Captain Amelia takes Jim and Dr Doppler aside and tells them not to mention anything about Treasure Planet to the crew. The crew comprises some very unusual looking creatures.

We saw the first meeting between Jim and John Silver in the galley. In this scene we also meet Morph ? a shape shifter friend of John Silver.

During the course of the movie Jim and Silver do a lot together and become close. There is one song in the movie and it is a wonderful bonding song of Jim and Silver in it and we see flashbacks to Jim's father leaving.

Silver thinks Jim's great and Jim feels warmth towards Silver. This is the heart of the story.

As the ships journey continues on we see the first Solar Storm absolutely amazing animation. The ship is guided safely away from a black hole. During the storm a character is lost overboard. Jim is in trouble for this as he was responsible for securing the lifelines. Jim thinks it was his mistake but is was one of the other members of the crew.

Later the crew mutinies and the Captain, Jim and Dr Doppler escape to Treasure Planet. Jim heads of and meets B.E.N. the robot and the adventure continues as they find the gateway to the treasure.

- A great animated feature it is only disappointing that we have to wait till Christmas next year to see it. My score 10 out of 10.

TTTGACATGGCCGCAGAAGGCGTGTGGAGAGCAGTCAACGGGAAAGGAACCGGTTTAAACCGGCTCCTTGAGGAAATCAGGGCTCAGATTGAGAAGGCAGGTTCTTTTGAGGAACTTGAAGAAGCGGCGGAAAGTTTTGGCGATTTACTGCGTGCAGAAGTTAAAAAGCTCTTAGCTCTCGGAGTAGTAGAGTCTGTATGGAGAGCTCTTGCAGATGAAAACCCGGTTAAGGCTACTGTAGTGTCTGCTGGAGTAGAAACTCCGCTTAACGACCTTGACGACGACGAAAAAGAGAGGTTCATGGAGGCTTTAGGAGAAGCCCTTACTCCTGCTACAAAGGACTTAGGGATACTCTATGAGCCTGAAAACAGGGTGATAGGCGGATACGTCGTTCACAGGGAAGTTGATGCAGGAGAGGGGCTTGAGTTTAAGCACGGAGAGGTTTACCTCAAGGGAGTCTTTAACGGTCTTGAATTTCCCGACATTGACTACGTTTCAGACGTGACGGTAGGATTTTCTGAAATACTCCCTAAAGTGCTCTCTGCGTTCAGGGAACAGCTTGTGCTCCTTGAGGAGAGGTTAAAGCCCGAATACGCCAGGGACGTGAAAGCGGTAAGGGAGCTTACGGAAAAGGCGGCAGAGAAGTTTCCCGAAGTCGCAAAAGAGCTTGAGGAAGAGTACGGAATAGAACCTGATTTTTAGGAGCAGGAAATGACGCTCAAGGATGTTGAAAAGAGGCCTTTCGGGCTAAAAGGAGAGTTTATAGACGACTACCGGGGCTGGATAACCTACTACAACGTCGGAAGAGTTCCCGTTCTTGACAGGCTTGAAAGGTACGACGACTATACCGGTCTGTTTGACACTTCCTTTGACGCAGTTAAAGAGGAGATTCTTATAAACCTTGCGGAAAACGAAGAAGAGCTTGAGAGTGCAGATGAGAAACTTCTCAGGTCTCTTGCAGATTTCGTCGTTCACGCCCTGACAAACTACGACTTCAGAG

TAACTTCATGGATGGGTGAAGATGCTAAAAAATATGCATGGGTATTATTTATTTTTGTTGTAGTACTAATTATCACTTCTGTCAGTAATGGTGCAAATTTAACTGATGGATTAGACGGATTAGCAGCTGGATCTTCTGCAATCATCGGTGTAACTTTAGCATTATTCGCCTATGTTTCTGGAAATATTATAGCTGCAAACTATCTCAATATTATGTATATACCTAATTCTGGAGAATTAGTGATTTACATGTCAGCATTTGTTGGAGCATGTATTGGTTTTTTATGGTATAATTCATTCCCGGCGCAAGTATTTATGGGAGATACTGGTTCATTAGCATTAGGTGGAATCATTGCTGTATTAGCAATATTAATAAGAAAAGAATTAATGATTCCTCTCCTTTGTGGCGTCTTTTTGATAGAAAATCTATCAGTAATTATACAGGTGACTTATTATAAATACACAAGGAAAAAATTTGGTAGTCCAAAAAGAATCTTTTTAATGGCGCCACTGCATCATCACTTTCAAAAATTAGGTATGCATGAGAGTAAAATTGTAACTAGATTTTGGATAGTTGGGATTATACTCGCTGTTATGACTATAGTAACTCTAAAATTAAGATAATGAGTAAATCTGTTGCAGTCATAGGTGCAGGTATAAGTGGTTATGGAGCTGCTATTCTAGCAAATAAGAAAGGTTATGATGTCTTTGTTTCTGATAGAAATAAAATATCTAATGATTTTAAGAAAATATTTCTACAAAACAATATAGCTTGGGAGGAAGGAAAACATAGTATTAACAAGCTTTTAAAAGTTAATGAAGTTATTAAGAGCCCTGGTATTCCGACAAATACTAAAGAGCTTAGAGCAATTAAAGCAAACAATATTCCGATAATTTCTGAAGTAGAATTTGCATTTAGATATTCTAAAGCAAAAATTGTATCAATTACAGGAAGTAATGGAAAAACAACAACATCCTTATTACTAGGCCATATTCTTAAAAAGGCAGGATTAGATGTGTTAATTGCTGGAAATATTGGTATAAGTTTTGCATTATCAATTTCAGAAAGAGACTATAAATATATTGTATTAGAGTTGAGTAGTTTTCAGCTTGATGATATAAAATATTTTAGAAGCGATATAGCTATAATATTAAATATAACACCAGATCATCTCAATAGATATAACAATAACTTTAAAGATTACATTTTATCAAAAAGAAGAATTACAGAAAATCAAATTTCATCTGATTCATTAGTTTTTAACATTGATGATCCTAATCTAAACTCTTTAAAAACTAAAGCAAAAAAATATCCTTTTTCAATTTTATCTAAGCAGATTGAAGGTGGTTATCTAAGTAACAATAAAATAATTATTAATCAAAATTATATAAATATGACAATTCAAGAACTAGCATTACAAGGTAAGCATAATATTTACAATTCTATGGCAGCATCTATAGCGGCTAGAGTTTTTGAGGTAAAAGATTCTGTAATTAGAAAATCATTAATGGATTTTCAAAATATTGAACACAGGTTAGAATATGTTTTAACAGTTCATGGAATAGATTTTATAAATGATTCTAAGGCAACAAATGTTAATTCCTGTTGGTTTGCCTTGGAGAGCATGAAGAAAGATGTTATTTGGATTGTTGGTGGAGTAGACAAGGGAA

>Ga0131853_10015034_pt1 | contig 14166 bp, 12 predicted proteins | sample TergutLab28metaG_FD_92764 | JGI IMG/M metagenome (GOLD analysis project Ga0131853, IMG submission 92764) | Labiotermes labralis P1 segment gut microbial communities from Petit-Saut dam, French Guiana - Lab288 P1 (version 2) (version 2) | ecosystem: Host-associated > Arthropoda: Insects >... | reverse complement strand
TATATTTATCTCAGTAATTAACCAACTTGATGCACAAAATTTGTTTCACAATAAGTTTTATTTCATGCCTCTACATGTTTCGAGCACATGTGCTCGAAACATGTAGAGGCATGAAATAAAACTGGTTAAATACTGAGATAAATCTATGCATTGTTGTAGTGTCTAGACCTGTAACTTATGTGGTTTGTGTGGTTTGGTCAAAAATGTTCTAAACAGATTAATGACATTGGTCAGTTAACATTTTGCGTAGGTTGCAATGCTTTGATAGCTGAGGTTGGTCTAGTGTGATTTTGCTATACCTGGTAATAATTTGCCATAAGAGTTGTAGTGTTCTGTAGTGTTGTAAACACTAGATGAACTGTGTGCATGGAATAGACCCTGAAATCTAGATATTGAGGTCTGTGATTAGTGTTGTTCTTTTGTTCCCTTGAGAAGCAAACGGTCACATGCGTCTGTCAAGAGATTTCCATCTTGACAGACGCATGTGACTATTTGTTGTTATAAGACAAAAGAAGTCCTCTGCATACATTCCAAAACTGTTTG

Lilo & Stitch

Scheduled to open in June 2002 in the USA and September 2002 in Australia.

Lilo and Stitch is an all original story.


Lilo ? little Hawaiian girl with a vivid sense of imagination and loves Elvis Presley music. Both Lilo and her older sister Nani are orphans.

Nani ? Lilo's 19 year old sister. She works hard at keeping the family together.

Stitch ? experiment 626. He resulted from an unauthorized Genetic experiment. He has no ability to care and is the ultimate fighting machine and the destroyer of cities.

Jumba ? was the alien responsible for the genetic experiment that created stitch.

Politely ? is Jumba's assistant and has only learned things about Earth from a view master.

The story opens with Lilo at the beach and swimming and then realizing she is late rushing to her hula class. She gets into trouble and her sister Nina races home to see what trouble she has been in. She finds the door locked and nailed in place by Lilo and we see Lilo lying on the floor next to her record player listening to Elvis songs as Nani tries to get in. (Disney has licensed 7 Elvis songs for the movie. Three of them are: Heartbreak Hotel; Hound Dog; Devil in Disguise). As Nina tries to get in the house the Social Worker Mr Bubbles the social worker arrives to see how Nina and Lilo are doing. What he finds in a great animated sequence does not install much trust in how Nina is looking after her sister.